After two rounds of a threadbare review by the Prime Minister’s Office, it is finally decided that the country’s higher education system will have an overarching single regulator to regulate in a ‘light but tight’ and ‘facilitative’ manner, and not multiple bodies.
The draft National Education Policy, set to go to the Union Cabinet soon, has been reworked to moot “one common regulatory regime for the entire higher education sector, eliminating duplication and disjunction of regulatory efforts”, people aware of the development said. The earlier draft had proposed a four-tier regulatory structure.
The human resource development ministry has already identified setting up of a regulator –National Higher Education Regulatory Authority (NHERA) or Higher Education Commission of India – as a key priority item, they said.
This single regulator will look at important matters such as financial probity, good governance, and full online and offline public disclosure of all finances, procedures, faculty/staff, courses, and educational outcomes.
The rest will be left to the “judgment of the HEIs (higher education institutions), which is essential to institutional autonomy, innovation, and pursuit of excellence”, the proposed new national education policy reads.
Under the overarching single regulator will be a ‘meta-accrediting’ body National Accreditation Authority (NAA), a new General Education Council (GEC) to frame expected learning outcomes for higher education programmes, and a Higher Education Grants Commission (HEGC) to take care of funding and financing of higher education based on transparent criteria.
Professional councils such as Indian Council of Agricultural Research (Icar), Veterinary Council of India (VCI) and National Council for Teacher Education (NCTE) will be referred to as Professional Standard Setting Bodies (PSSBs), and will be invited to be members of the GEC to specify the curriculum framework, and set the standards in particular fields of learning and practice while having no regulatory role.
The idea is to ensure clear separation of functions with a single, empowered, responsive, but minimalistic regulatory authority and each body in the regulatory system run by independent boards consisting of persons having high expertise in the relevant areas, according to the draft policy.
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Regulatory regime apart, as reported first by ET on February 20, the new education policy’s latest version will also drop two other irritants red-flagged by state governments during consultation.
Rashtriya Shiksha Aayog, which was originally proposed to be chaired by the prime minister, will be dropped altogether, and instead existing apex education body Central Advisory Board of Education (CABE) will be strengthened.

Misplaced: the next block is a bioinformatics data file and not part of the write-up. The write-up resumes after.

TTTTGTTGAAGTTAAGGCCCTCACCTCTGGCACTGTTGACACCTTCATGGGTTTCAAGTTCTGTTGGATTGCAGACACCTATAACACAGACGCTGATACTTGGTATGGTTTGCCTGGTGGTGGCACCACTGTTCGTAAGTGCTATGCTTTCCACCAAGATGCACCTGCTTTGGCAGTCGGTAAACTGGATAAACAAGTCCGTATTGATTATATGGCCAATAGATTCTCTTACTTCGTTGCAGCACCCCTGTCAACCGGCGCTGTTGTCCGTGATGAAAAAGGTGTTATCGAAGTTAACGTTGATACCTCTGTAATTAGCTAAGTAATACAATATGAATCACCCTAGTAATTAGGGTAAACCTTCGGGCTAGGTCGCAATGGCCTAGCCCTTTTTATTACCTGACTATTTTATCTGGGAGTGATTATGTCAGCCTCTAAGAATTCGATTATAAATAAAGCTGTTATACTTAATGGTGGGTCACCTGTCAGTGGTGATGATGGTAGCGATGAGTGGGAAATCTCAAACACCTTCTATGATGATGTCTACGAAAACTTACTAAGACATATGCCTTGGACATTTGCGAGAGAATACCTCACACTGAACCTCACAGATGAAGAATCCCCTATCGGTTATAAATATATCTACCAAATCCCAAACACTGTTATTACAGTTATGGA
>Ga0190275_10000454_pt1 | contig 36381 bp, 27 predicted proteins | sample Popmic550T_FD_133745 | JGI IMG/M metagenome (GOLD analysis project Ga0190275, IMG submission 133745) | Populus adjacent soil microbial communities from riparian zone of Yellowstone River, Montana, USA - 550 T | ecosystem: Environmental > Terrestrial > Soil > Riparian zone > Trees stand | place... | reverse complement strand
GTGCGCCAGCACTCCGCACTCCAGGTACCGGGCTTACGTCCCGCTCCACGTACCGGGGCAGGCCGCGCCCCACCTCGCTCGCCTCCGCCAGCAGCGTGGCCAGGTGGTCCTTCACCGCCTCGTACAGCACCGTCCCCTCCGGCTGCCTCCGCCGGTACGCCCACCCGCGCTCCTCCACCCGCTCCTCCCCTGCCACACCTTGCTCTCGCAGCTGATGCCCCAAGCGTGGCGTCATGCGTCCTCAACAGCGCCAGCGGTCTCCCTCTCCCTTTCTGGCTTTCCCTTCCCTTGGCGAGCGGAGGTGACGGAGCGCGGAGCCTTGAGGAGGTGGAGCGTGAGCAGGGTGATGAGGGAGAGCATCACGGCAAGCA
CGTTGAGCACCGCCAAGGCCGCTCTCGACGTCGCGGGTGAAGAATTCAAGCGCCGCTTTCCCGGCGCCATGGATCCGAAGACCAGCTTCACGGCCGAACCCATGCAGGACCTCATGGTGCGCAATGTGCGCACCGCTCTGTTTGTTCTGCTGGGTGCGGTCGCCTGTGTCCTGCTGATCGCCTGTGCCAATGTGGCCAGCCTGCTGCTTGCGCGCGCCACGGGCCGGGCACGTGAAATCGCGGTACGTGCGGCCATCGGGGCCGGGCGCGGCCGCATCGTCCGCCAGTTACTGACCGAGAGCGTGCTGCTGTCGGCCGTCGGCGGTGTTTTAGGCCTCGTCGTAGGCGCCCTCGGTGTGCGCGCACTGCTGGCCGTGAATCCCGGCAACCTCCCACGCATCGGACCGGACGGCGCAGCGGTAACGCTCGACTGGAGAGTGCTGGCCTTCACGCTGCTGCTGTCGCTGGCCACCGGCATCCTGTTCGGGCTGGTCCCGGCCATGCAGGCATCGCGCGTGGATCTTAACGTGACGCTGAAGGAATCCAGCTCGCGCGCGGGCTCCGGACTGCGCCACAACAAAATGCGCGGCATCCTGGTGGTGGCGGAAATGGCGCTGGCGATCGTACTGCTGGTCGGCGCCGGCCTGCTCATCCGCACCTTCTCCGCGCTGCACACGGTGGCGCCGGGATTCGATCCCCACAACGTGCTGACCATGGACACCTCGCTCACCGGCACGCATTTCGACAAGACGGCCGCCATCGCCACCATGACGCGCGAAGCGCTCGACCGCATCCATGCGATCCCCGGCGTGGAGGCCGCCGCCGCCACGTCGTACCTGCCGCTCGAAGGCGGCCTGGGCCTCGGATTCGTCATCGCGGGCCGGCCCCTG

Also, proposed state-level school regulatory agencies will be dropped and replaced with State School Standards Authority (SSSA) set up by states to ensure that all schools follow certain minimal professional and quality standards. Transparent public disclosure of all regulatory information, including on the contentious issue of school fee, will be used extensively for public oversight and accountability.
The new policy will stick to the three language formula and the need to implement it, keeping in mind the Constitutional provisions, and the need to promote multilingualism and national unity while providing for ‘greater flexibility’. It will also propose that states may hire teachers in large numbers from each other, to satisfy the three-language formula in their respective states, and also to encourage the study of Indian languages across the country.
Another sticky point – on who will address issues of early childhood education – has been addressed in the new policy document which suggests that education of children up to the age of five will be largely taken care of by the women and child development ministry, while after that education will be the domain of the school education department under the HRD ministry to ensure continuity of curriculum and pedagogy from pre-primary school to primary school, and to ensure due attention to the foundational aspects of education.
The two ministries, along with ministries of health and family welfare and tribal affairs will set up a special joint task force for continuous guidance of the integration.
Courtesy: Economic Times
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